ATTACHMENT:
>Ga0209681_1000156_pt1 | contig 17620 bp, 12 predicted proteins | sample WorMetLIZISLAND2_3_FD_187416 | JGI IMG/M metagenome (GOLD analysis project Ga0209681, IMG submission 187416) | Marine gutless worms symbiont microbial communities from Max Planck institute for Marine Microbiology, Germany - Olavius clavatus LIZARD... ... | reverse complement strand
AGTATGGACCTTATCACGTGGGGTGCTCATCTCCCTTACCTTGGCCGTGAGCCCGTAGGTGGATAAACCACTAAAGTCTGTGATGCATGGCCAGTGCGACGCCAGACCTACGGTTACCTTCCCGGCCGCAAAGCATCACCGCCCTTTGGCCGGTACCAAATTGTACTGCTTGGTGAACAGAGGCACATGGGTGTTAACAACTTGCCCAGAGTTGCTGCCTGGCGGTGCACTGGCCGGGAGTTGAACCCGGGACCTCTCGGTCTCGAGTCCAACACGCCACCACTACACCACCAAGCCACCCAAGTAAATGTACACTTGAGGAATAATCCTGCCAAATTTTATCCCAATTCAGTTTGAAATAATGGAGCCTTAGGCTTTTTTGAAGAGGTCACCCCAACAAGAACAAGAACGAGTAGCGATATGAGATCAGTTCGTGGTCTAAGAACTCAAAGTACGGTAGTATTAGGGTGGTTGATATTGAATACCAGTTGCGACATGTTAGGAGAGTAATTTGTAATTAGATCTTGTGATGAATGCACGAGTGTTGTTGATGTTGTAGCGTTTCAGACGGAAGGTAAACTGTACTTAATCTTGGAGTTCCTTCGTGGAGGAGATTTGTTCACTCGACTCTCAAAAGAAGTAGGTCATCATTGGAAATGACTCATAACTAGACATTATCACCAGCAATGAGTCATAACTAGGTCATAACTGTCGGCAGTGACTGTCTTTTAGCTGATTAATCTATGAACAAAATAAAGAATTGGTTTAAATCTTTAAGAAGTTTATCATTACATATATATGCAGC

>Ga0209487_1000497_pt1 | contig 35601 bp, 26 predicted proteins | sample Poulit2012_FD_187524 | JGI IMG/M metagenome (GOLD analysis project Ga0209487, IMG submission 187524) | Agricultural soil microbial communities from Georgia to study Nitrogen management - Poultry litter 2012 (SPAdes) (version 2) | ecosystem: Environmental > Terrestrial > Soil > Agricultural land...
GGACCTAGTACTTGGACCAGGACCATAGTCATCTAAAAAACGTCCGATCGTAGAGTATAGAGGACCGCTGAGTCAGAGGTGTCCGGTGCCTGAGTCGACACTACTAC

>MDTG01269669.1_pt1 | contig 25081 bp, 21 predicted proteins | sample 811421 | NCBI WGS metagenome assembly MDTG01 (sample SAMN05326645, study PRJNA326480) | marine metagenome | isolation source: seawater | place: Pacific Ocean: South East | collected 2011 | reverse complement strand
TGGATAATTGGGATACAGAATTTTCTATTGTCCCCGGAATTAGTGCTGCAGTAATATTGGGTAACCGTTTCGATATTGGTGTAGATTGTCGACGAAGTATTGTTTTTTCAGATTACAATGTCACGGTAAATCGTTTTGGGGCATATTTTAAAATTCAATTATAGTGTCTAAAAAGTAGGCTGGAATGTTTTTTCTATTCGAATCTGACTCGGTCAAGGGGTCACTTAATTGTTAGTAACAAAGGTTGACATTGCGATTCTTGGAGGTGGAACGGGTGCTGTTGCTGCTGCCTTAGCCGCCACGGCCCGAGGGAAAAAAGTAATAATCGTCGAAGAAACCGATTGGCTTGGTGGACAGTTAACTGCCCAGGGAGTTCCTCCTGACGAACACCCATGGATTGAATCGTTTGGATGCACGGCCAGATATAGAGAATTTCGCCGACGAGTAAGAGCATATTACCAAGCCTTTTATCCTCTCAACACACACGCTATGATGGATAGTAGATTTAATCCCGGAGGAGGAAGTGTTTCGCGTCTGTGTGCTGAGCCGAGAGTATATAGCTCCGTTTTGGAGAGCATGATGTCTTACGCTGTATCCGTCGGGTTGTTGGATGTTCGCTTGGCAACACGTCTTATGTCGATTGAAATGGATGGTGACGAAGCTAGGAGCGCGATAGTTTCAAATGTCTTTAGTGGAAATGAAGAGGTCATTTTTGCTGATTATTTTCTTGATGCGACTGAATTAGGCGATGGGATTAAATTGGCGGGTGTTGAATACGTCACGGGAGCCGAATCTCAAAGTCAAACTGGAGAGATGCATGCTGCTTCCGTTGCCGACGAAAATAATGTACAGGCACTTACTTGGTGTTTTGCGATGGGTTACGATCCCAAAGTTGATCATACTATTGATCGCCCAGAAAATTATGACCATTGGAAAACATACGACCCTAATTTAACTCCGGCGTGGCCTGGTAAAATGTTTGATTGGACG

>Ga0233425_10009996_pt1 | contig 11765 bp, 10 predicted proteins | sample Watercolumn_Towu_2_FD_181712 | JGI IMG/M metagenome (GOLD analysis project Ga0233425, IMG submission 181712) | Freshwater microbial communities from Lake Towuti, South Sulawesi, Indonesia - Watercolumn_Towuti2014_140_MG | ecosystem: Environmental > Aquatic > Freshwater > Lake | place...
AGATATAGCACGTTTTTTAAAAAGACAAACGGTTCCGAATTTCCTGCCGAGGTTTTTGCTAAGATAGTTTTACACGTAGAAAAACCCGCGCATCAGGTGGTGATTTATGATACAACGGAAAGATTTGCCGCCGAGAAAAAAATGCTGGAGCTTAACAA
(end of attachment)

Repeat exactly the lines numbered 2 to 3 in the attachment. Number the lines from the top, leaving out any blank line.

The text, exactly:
AGTATGGACCTTATCACGTGGGGTGCTCATCTCCCTTACCTTGGCCGTGAGCCCGTAGGTGGATAAACCACTAAAGTCTGTGATGCATGGCCAGTGCGACGCCAGACCTACGGTTACCTTCCCGGCCGCAAAGCATCACCGCCCTTTGGCCGGTACCAAATTGTACTGCTTGGTGAACAGAGGCACATGGGTGTTAACAACTTGCCCAGAGTTGCTGCCTGGCGGTGCACTGGCCGGGAGTTGAACCCGGGACCTCTCGGTCTCGAGTCCAACACGCCACCACTACACCACCAAGCCACCCAAGTAAATGTACACTTGAGGAATAATCCTGCCAAATTTTATCCCAATTCAGTTTGAAATAATGGAGCCTTAGGCTTTTTTGAAGAGGTCACCCCAACAAGAACAAGAACGAGTAGCGATATGAGATCAGTTCGTGGTCTAAGAACTCAAAGTACGGTAGTATTAGGGTGGTTGATATTGAATACCAGTTGCGACATGTTAGGAGAGTAATTTGTAATTAGATCTTGTGATGAATGCACGAGTGTTGTTGATGTTGTAGCGTTTCAGACGGAAGGTAAACTGTACTTAATCTTGGAGTTCCTTCGTGGAGGAGATTTGTTCACTCGACTCTCAAAAGAAGTAGGTCATCATTGGAAATGACTCATAACTAGACATTATCACCAGCAATGAGTCATAACTAGGTCATAACTGTCGGCAGTGACTGTCTTTTAGCTGATTAATCTATGAACAAAATAAAGAATTGGTTTAAATCTTTAAGAAGTTTATCATTACATATATATGCAGC

>Ga0209487_1000497_pt1 | contig 35601 bp, 26 predicted proteins | sample Poulit2012_FD_187524 | JGI IMG/M metagenome (GOLD analysis project Ga0209487, IMG submission 187524) | Agricultural soil microbial communities from Georgia to study Nitrogen management - Poultry litter 2012 (SPAdes) (version 2) | ecosystem: Environmental > Terrestrial > Soil > Agricultural land...